Amazon hardcover edition looking good

I got the first test version of my Amazon hardcover edition of Castle Falcon (discussed in the previous post) and I’m quite happy with it.

Lulu casebound on left, Amazon hardcover on right

It’s thicker than the earlier casebound Lulu version, and about a quarter pound heavier. I used cream paper, which looks better. I can sell it a bit cheaper than the Lulu version, too.

Kindle Direct Publishing adds a hardcover option (and it’s about time)

This week, Kindle Direct Publishing has started offering a hardcover (casebound style) option for their KDP paper publishing.

Up until now, KDP (and before that, Createspace) did not have any kind of hardcover option. I have been making gift and review copies of Castle Falcon using Lulu, which has good results but has been much too expensive for creating books for the regular children’s book market.

Createspace to move book projects over to Kindle Direct Publishing

Just a reminder for anyone publishing using Amazon’s Createspace: they will be automatically moving your Createspace account over to Kindle Direct Publishing in the near future as the two services merge.

More info here:

https://kdp.amazon.com/en_US/help/topic/GSJULX3WGP36HQ3R

This probably won’t affect me much since it just moves a completed book, but if you are in the middle of the publishing process, pay close attention.

Kindle’s Direct Publishing’s new paperback option

Up until now, self-publishers who went with Amazon usually used Kindle Direct Publishing (KDP) to produce Kindle books, and Createspace to produce paperbacks.

I did this with Castle Falcon, and it worked quite well.

Now Amazon is pushing an option to produce a paperback from the KDP interface, bypassing Createspace.

I’m quite happy with my Createspace edition, and too many of the KDP paperback features fall under the “not yet” category. That, and I never, ever, use the “beta” version of anything. I think it’s likely that Amazon will eventually phase out Createspace in favor of an integrated e-book/paperback KDP, but I’ll deal with that when the time comes.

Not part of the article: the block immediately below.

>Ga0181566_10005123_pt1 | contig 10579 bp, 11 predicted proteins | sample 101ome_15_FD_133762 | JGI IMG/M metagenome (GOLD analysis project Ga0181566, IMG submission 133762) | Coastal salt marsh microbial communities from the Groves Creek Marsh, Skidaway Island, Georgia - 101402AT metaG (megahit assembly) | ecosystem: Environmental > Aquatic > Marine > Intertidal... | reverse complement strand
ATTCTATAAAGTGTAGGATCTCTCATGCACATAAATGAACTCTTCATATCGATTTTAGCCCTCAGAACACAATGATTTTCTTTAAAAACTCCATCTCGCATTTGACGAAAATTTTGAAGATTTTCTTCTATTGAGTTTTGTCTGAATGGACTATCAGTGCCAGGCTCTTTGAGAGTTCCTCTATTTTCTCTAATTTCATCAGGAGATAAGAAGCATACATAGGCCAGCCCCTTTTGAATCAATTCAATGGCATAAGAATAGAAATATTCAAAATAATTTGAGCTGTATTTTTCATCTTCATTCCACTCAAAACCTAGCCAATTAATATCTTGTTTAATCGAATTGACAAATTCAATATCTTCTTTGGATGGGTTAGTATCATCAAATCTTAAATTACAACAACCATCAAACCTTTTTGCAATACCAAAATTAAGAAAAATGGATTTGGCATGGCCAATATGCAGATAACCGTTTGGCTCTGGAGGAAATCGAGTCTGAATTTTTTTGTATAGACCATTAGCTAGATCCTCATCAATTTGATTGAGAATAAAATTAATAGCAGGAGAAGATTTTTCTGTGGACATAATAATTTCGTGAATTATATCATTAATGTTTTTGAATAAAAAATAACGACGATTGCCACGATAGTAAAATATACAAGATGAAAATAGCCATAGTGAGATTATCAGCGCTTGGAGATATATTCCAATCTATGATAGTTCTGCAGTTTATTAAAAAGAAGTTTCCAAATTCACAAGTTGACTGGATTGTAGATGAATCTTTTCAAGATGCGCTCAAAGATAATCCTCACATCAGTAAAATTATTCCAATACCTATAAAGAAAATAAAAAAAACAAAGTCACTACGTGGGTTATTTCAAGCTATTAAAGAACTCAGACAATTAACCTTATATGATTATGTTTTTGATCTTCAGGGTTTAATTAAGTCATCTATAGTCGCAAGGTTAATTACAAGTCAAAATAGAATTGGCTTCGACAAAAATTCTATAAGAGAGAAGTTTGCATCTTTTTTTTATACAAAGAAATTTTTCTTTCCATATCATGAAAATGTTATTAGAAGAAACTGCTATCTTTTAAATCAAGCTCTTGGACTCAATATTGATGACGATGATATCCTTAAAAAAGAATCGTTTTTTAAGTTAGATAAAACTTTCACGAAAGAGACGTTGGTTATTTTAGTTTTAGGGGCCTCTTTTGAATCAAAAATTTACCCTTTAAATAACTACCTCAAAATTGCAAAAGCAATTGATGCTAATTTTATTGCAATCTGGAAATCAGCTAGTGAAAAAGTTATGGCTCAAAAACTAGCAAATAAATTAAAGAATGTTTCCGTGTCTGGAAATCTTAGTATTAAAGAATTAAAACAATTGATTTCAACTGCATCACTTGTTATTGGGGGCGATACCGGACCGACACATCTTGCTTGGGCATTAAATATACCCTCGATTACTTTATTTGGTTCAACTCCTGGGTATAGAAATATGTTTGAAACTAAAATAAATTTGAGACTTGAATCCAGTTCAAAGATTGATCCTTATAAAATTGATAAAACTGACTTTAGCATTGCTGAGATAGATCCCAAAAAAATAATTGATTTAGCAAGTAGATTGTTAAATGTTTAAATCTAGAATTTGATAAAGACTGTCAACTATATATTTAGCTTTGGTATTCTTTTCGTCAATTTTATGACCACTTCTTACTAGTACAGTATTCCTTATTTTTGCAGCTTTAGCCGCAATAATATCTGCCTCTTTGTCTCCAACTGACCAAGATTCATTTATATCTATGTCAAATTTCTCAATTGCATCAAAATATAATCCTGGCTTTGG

Sending an updated Kindle edition to previous customers

I created a new edition of my book, Castle Falcon, including a new map. While updating the book was simple enough in both Kindle and Createspace, I was hoping I could convince Amazon to provide free updates of the improved book to previous Kindle purchasers.

Guess not. From their Help section:

“Some examples of corrections that don’t justify sending updates to customers who previously purchased your book are:

•   New Content Added: Chapter(s) or page(s) added, deleted or revised; new images added; bonus chapter added.”

Oh, well.

For the record, there is a list of changes that do justify an update to Kindle customers at Amazon’s help site.  Mostly they involve major mistakes.

Kindle Matchbook

Okay, maybe the name is just a little off, but the idea is good.

If you have a paper book published through Amazon’s Createspace and a Kindle version as well, you can offer an automatic discount on your Kindle version to someone who buys the paper version.

Details here.

To set it up, go to your Kindle Direct Publishing (KDP) site.

  1. Select your Kindle book title on your Bookshelf, go to the “Rights and Pricing” section, and check the “Enroll” box for Kindle MatchBook.
  2. Set the discount for your book by choosing a promotional list price from the options given.
  3. Save your Kindle MatchBook preferences.

As far as I can see (I could be wrong) books published by conventional publishers don’t seem to be eligible. But those publishers usually set the Kindle prices anyway.